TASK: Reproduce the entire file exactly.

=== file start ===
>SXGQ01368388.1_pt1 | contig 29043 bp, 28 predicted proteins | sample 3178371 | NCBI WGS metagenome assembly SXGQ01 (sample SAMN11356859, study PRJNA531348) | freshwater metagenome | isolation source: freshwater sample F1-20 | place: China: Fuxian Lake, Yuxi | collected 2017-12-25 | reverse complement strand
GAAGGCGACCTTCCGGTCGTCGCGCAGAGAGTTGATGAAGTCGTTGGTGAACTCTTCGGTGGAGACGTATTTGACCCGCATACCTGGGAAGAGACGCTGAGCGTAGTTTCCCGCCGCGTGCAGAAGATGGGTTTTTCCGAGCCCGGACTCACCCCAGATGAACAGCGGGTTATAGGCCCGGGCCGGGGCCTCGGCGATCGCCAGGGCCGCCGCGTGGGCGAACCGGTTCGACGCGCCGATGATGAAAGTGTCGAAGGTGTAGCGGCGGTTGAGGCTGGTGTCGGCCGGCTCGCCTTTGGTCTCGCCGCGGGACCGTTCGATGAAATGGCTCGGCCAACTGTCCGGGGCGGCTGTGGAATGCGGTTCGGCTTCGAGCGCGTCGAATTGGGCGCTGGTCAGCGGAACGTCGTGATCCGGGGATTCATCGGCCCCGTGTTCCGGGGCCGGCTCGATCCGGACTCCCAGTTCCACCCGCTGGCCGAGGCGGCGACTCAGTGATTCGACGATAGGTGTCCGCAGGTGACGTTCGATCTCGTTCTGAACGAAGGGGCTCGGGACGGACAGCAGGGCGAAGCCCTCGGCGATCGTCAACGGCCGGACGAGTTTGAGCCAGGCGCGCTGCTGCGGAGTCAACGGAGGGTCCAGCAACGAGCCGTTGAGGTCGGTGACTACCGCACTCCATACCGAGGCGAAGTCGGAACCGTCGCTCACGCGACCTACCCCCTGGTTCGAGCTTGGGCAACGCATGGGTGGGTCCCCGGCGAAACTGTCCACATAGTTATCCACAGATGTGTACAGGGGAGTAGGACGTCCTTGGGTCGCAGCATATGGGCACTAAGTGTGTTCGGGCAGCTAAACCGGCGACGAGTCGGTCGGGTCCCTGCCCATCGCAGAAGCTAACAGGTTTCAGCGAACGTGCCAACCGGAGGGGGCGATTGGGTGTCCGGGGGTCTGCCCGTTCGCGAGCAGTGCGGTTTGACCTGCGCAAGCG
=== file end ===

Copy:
>SXGQ01368388.1_pt1 | contig 29043 bp, 28 predicted proteins | sample 3178371 | NCBI WGS metagenome assembly SXGQ01 (sample SAMN11356859, study PRJNA531348) | freshwater metagenome | isolation source: freshwater sample F1-20 | place: China: Fuxian Lake, Yuxi | collected 2017-12-25 | reverse complement strand
GAAGGCGACCTTCCGGTCGTCGCGCAGAGAGTTGATGAAGTCGTTGGTGAACTCTTCGGTGGAGACGTATTTGACCCGCATACCTGGGAAGAGACGCTGAGCGTAGTTTCCCGCCGCGTGCAGAAGATGGGTTTTTCCGAGCCCGGACTCACCCCAGATGAACAGCGGGTTATAGGCCCGGGCCGGGGCCTCGGCGATCGCCAGGGCCGCCGCGTGGGCGAACCGGTTCGACGCGCCGATGATGAAAGTGTCGAAGGTGTAGCGGCGGTTGAGGCTGGTGTCGGCCGGCTCGCCTTTGGTCTCGCCGCGGGACCGTTCGATGAAATGGCTCGGCCAACTGTCCGGGGCGGCTGTGGAATGCGGTTCGGCTTCGAGCGCGTCGAATTGGGCGCTGGTCAGCGGAACGTCGTGATCCGGGGATTCATCGGCCCCGTGTTCCGGGGCCGGCTCGATCCGGACTCCCAGTTCCACCCGCTGGCCGAGGCGGCGACTCAGTGATTCGACGATAGGTGTCCGCAGGTGACGTTCGATCTCGTTCTGAACGAAGGGGCTCGGGACGGACAGCAGGGCGAAGCCCTCGGCGATCGTCAACGGCCGGACGAGTTTGAGCCAGGCGCGCTGCTGCGGAGTCAACGGAGGGTCCAGCAACGAGCCGTTGAGGTCGGTGACTACCGCACTCCATACCGAGGCGAAGTCGGAACCGTCGCTCACGCGACCTACCCCCTGGTTCGAGCTTGGGCAACGCATGGGTGGGTCCCCGGCGAAACTGTCCACATAGTTATCCACAGATGTGTACAGGGGAGTAGGACGTCCTTGGGTCGCAGCATATGGGCACTAAGTGTGTTCGGGCAGCTAAACCGGCGACGAGTCGGTCGGGTCCCTGCCCATCGCAGAAGCTAACAGGTTTCAGCGAACGTGCCAACCGGAGGGGGCGATTGGGTGTCCGGGGGTCTGCCCGTTCGCGAGCAGTGCGGTTTGACCTGCGCAAGCG